There are some great 100-yen stores (a little over $1AU) dotted around the place, seek these out and buy your food and supplies here instead of takeaway spots, restaurants and grocery chains. We sought out cheap sushi spots instead of the high-end places and found them to be really well-priced even if the sushi wasn’t exactly award-winning, places like Uobei in Tokyo are ideal. We also found curry, ramen and donburi to be really affordable meal options, often costing as little as 280-Yen ($3.30AU) up to around 700-Yen ($8AU). Where possible, prepare your own meals and avoid buying fresh fruit and vegetables as they’re expensive.
4. Transport on a budget
Sorry to harp on about it, but the cost of transport is one of the very good reasons to consider doing a tour. While people talk a lot about buying a Japan Rail Pass, the reality is they’re expensive and only a good idea for those planning on using them a lot to get their money’s worth. To give you an idea of cost, a 7-day rail pass is $326AU. That may not sound like a lot for one person, but for Matt and I that would be $652, which is a lot of money.
A 14-day pass is $520 and 21-days is $665. But, like I said, if you’re going to cover a lot of ground it’s worth considering, especially as JR trains do service city areas (but, keep in mind, there are different train line companies in Tokyo, so not every train is a JR train). That said, if you planned it right, you could potentially save money on accommodation by catching a night train and sleeping on it. If you do decide to go with a Rail Pass make sure you book it online before you go as it will be more expensive if you try to buy it on the ground in Japan.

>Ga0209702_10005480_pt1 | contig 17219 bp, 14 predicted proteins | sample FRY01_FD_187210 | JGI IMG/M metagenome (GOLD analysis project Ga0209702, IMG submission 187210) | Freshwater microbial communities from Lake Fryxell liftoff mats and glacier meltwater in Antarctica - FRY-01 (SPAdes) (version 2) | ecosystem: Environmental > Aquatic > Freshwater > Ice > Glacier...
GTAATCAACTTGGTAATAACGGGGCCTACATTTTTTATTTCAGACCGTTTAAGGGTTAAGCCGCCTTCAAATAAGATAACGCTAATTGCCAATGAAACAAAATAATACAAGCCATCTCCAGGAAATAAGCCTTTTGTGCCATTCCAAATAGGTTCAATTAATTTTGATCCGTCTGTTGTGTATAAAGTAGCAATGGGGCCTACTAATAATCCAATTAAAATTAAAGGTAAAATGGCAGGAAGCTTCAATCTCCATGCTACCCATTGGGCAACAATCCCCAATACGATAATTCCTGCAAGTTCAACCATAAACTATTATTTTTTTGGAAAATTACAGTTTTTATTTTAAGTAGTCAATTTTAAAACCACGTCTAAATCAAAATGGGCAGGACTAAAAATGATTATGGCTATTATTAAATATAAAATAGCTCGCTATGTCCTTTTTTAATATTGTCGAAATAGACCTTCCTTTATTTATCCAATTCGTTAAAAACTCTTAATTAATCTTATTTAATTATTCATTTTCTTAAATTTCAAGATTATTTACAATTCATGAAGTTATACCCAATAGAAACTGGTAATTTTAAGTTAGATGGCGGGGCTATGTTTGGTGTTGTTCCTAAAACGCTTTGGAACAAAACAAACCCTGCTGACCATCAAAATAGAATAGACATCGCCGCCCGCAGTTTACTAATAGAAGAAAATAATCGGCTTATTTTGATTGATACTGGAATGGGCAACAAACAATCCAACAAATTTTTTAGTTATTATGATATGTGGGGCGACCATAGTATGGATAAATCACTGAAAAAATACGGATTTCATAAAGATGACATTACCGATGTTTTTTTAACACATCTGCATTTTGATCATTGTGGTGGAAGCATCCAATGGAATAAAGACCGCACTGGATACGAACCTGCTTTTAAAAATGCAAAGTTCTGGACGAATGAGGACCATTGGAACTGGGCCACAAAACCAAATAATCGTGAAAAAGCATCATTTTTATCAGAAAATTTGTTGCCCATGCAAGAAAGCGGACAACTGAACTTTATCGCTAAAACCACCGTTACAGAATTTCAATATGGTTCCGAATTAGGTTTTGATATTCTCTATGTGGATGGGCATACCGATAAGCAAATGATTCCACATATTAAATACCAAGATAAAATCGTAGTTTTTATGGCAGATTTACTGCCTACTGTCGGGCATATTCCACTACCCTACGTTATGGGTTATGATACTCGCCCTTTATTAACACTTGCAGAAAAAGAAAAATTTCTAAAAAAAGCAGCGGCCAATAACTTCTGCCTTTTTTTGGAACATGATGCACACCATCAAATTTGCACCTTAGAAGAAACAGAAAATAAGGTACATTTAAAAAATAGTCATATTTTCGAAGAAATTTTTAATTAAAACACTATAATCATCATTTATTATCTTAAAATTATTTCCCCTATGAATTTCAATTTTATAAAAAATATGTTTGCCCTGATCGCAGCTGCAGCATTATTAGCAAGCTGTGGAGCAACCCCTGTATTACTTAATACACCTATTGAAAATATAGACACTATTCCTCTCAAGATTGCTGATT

Buses are another, less-expensive option and you can buy a bus pass for around $120AU for three days but they’re slower, so a two-hour bullet train trip to Osaka would take somewhere around 10 hours via bus. Before you go to Japan, I would strongly recommend working out what you want to see and the best way to get there within the time you, have and also under budget. I said it above, but Matt and I became a bit overwhelmed with all of this and spent our whole time in Tokyo, which is why a tour starts to look mighty appealing.
5. Stay in cheaper accommodation
I gotta say, sometimes I find budget accommodation a bit depressing. It starts off all well and good and I’m all, “Yeah! I’ll stay anywhere as long as I get to see Tokyo!,” then I get there and the room is a foot wide and I’m all bummed out about it. To overcome this, Matt and I go super budget, to begin with, and, with each hotel, we move up a notch. So, we start out in the crappiest, budget hotel we can afford then move to a slightly better one and then a better one, ending our trip in luxury, By the time you get to the luxury one, you’ve forgotten all about the horror of the first one and get to end your trip on a high note without breaking the bank.
I haven’t done it personally, but I have heard there are hostels in Japan that allow guests to stay for free if they clean rooms in exchange. While it’s not as popular as it is elsewhere, CouchSurfing is an option. I have a friend who found a great holiday rental apartment through Airbnb or a similar site and split the cost among a group of girlfriends, it ended up being really budget-friendly for them as a small group and they could save money by preparing some of their own meals too. Let’s not forget, the famed Capsule Hotels, perfect for the solo traveller, a place to sleep will cost you around $23-46AUD per night.
Useful travel resources for your next adventure!
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Agoda – for booking hotels
Airbnb – for booking apartments (Claim your free Airbnb credit!)
Booking.com – for booking hotels
Motorhome Republic – for booking RVs
RentalCars.com – for car rentals
SCTI – for travel insurance
Skyscanner – for booking flights
Surfshark – for online security and VPN
TourRadar – for booking tours
Uber – for ground transport